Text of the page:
6.1.1 – Identify the resources that need to be managed within a computer system

What resources need to be managed within a computer system and why?

System resources

  • Hardware
  • Software
  • Trained personnel
  • Infrastructure

In most cases the Operating System is responsible for successfully managing hardware and software resources

Critical hardware resources include: Primary Memory, RAM and cache memory, ROM, secondary storage, CPU, bandwidth, screen resolution, sound processor, graphics processor network connectivity (NIC card)

Primary Memory RAM

What it does:

Place where all data/programs currently being processed are kept

Common capacities:

Gigabytes (GB): 1/2/4/8/16

Effect on system if too limited:

If too little physical memory exists, the system will need to use secondary storage, which is much slower, by means of virtual memory.

If virtual memory cannot be created or is insufficient, the program/data simply cannot be loaded.

It influences how many processes can be done simultaneously.

Secondary Storage (HDD/SSD/Optical)

What it does:

Place were data/program can be stored if powered is lost (RAM is volatile).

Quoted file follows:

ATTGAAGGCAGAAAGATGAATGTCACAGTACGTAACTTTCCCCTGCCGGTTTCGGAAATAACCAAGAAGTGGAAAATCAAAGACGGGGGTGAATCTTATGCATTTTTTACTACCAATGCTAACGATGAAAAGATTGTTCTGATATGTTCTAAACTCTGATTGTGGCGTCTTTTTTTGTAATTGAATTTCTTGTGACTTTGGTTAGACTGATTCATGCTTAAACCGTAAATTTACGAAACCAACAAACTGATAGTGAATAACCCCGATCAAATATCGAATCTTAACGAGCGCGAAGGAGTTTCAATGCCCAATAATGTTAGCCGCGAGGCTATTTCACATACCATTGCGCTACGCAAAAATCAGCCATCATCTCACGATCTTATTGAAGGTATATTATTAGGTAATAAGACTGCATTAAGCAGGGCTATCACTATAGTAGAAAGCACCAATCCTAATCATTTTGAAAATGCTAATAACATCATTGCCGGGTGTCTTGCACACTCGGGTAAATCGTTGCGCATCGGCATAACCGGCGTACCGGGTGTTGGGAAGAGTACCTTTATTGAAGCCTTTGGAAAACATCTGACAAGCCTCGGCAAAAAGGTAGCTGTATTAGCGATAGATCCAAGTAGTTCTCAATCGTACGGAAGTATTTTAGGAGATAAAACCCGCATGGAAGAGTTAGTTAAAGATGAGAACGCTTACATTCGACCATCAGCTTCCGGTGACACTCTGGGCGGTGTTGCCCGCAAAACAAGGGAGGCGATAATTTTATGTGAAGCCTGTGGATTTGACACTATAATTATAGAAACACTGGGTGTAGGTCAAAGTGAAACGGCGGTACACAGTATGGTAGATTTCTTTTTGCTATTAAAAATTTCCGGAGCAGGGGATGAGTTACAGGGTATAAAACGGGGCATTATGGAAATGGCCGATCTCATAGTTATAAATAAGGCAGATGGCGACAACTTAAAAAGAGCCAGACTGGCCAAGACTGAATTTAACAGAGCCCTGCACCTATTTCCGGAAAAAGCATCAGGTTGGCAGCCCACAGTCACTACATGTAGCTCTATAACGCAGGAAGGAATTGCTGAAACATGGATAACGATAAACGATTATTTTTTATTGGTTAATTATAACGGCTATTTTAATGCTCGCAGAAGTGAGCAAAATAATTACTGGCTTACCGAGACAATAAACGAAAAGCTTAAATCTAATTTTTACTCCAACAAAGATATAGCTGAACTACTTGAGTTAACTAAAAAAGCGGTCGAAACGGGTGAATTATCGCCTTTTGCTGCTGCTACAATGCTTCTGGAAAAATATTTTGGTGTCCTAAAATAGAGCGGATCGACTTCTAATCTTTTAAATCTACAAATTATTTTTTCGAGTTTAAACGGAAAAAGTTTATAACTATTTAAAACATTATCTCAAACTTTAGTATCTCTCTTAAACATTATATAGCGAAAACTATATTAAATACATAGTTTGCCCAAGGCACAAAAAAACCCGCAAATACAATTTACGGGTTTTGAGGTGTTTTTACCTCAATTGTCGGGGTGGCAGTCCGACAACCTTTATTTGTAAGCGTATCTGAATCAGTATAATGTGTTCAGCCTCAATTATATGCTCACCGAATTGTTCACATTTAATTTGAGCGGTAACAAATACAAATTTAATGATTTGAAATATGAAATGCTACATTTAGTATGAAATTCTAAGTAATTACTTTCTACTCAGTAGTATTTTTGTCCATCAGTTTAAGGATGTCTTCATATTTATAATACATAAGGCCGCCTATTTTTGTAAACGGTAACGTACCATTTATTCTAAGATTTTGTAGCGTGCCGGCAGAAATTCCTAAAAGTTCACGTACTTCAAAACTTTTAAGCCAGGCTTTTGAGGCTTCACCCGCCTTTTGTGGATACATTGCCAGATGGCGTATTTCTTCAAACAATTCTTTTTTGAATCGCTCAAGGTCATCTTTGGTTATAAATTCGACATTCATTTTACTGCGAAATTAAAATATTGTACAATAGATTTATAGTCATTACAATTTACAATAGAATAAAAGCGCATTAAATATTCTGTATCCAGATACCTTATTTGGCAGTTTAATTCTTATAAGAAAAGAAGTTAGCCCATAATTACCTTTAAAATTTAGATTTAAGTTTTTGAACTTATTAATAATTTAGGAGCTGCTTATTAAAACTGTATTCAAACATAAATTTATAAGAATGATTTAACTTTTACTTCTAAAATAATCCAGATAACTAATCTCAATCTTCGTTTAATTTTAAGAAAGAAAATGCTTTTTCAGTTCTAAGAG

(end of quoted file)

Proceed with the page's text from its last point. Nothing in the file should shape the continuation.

Common capacities:

Gigabytes (GB) / Terabyte (TB):

HDD: 500GB / 1TB / 2TB  

SDD: 256GB / 512GB

Optical: CD 650MB / DVD 4.7GB

Effect on system if too limited:

No place to ‘save’ work – so data might be lost

Can also prevent the OS from using storage as virtual memory if RAM fills up

Limits how much data can be kept

CPU (Processor Speed)

What it does:

Processor does all calculations in a computer system.

Speed is measurement of how many calculations can be done per second (1Ghz = 1 billion calculations per second)

Common speeds:

Gigahertz (GHz): 1/1.2/2/2.4/3.2

Effect on system if too limited:

Processor will take longer to perform tasks

Cores (Processor)